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I know some very strong, assertive people who are afraid to ask their doctor a question. The doctor is often making less money than they are, is hassled by reimbursement problems and rising costs, and may even be rude or inattentive.

But, still, they hesitate to question. They are cowed and subordinated by the other’s professional lineage, or arcane knowledge, or perhaps white smock. The results is that they don’t become partners in their own good health and healing. They are foot soldiers slogging along under orders from an officer they don’t comprehend and fear.

I recall a school psychologist once who observed my wife and I with our children. “My goodness,” he exclaimed, “you actually run a democratic family!” At first I expected to be arrested for apostasy or jailed for child abuse. But then I realized that our philosophy of wanting more than simply blind obedience from our children (which I don’t even get from Buddy Beagle) was completely alien to his frame of reference.

My kids are certainly not afraid to ask questions. I’m sure that would obtain even if I were to don a white smock and spice my speech with strange Latin phrases.

Similarly, a client of mine who was stunned speechless when I suggested he choose an option of several I had offered, finally found the breath to utter, “But you’re the consultant. You’re the expert here!”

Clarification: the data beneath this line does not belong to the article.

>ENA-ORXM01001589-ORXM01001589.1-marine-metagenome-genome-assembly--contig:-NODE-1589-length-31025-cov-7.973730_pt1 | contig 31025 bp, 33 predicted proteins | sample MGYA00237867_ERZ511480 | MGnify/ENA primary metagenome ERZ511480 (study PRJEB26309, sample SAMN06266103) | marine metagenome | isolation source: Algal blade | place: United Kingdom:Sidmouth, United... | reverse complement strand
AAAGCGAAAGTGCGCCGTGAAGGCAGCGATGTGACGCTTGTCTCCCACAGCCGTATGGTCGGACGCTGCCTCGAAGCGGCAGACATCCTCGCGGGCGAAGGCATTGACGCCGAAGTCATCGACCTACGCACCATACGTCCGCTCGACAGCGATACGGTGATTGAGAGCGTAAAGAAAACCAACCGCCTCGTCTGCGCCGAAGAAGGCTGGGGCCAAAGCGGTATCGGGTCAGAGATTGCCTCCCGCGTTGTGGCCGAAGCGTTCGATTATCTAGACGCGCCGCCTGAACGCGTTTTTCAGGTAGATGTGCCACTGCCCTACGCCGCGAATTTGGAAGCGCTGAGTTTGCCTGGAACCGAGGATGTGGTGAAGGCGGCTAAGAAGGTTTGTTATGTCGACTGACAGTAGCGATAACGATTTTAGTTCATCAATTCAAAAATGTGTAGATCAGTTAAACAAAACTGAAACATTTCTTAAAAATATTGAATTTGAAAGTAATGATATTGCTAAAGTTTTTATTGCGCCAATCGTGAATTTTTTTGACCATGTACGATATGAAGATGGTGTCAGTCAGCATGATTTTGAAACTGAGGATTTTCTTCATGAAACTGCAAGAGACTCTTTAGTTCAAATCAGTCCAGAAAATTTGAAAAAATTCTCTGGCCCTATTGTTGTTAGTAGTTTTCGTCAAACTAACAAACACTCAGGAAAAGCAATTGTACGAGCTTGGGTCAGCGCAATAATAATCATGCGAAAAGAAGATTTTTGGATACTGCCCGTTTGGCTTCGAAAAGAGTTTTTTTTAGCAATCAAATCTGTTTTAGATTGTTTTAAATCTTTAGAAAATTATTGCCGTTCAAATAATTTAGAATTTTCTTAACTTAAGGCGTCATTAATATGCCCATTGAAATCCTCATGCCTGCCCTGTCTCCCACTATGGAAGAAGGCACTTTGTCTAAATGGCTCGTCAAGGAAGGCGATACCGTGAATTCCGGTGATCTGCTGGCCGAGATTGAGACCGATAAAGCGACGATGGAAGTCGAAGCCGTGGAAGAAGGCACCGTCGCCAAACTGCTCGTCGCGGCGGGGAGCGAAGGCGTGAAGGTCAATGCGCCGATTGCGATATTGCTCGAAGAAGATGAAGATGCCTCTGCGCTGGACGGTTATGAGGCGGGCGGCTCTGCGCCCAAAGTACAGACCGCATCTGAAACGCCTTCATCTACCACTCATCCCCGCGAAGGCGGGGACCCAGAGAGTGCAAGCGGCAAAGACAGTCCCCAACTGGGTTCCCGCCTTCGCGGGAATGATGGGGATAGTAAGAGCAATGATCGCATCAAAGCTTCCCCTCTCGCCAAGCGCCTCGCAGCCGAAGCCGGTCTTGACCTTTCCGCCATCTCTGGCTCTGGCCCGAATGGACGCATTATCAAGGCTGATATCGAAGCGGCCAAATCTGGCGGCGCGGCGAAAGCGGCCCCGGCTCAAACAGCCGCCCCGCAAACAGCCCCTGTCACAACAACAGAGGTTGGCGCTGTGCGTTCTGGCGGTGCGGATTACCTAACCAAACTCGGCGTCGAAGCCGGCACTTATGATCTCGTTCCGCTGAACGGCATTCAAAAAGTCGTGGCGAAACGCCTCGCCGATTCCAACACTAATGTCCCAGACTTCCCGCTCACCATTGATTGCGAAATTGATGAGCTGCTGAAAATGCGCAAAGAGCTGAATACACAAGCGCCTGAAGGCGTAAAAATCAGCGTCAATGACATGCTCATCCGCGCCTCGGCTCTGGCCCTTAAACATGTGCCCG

“Well, in some regards, yes,” I agreed, “but you know the culture, the politics, and the people, and you are the one who is going to have to sustain the change, even if I were to create it with a magic wand, which would cost you much more, by the way. All the alternatives make sense, so choose the one that you think you can most readily support.”

I don’t want clients afraid of my “expertise,” I want them to tell me if it hurts when I do this, it’s better when I do that, they’re having trouble with the cure, or….wait a minute, I’m sounding like the doctor.

The physician needs to hear from patients (they ask questions such as “how long has this been going on,” “does this hurt,” “when did it begin,” is it better at some times than others,” and so on). They also need commitment, not merely compliance, to the solution. If a regular physical workout, or cessation of smoking, or avoidance of certain foods is important, then the patient had better buy into the regimen.

We can’t be afraid because we think the other person is more learned, or has specialized knowledge, or is chartered by the state, or can understand how to use Vista. Airline pilots have overshot their landing cities, surgeons have operated on the wrong organs, musicians have hit sour notes, scientists have blown up spacecraft. We all belong to the same race: human.

Don’t be afraid to question. It’s not an act of impertinence, but an act that’s highly pertinent. Those degrees on the wall are impressive, but I sat next to too many people who cheated their way through school.

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I’m writing today about “return on courtesy,” or ROC.

I’ve just departed from the Mandarin Oriental Hotel in San Francisco, where I held one of my “Mentor Summits.” About 70 people attended my three-day event, which required continental breakfasts, cocktail party, various amplification needs, projection, and so forth. It is one of the very finest properties I’ve ever used, and I hold a dozen meetings a year in top-flight locations.